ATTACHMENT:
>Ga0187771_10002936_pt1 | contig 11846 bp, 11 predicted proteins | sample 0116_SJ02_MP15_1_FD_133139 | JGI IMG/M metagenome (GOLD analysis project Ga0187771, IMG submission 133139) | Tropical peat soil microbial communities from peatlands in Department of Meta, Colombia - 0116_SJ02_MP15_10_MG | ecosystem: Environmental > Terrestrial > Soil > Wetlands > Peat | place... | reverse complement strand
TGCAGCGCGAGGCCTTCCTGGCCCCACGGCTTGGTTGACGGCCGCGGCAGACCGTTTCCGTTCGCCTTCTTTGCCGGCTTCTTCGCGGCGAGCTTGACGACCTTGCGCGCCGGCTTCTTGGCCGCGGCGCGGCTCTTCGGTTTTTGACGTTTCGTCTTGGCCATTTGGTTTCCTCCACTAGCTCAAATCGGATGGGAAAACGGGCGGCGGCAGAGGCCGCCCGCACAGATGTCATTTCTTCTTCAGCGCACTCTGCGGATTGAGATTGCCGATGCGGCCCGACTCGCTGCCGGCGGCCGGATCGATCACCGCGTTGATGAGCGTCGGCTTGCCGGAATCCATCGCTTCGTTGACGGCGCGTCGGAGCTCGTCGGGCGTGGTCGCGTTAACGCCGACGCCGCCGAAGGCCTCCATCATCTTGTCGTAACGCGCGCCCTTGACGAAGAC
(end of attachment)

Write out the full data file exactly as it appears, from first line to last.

>Ga0187771_10002936_pt1 | contig 11846 bp, 11 predicted proteins | sample 0116_SJ02_MP15_1_FD_133139 | JGI IMG/M metagenome (GOLD analysis project Ga0187771, IMG submission 133139) | Tropical peat soil microbial communities from peatlands in Department of Meta, Colombia - 0116_SJ02_MP15_10_MG | ecosystem: Environmental > Terrestrial > Soil > Wetlands > Peat | place... | reverse complement strand
TGCAGCGCGAGGCCTTCCTGGCCCCACGGCTTGGTTGACGGCCGCGGCAGACCGTTTCCGTTCGCCTTCTTTGCCGGCTTCTTCGCGGCGAGCTTGACGACCTTGCGCGCCGGCTTCTTGGCCGCGGCGCGGCTCTTCGGTTTTTGACGTTTCGTCTTGGCCATTTGGTTTCCTCCACTAGCTCAAATCGGATGGGAAAACGGGCGGCGGCAGAGGCCGCCCGCACAGATGTCATTTCTTCTTCAGCGCACTCTGCGGATTGAGATTGCCGATGCGGCCCGACTCGCTGCCGGCGGCCGGATCGATCACCGCGTTGATGAGCGTCGGCTTGCCGGAATCCATCGCTTCGTTGACGGCGCGTCGGAGCTCGTCGGGCGTGGTCGCGTTAACGCCGACGCCGCCGAAGGCCTCCATCATCTTGTCGTAACGCGCGCCCTTGACGAAGAC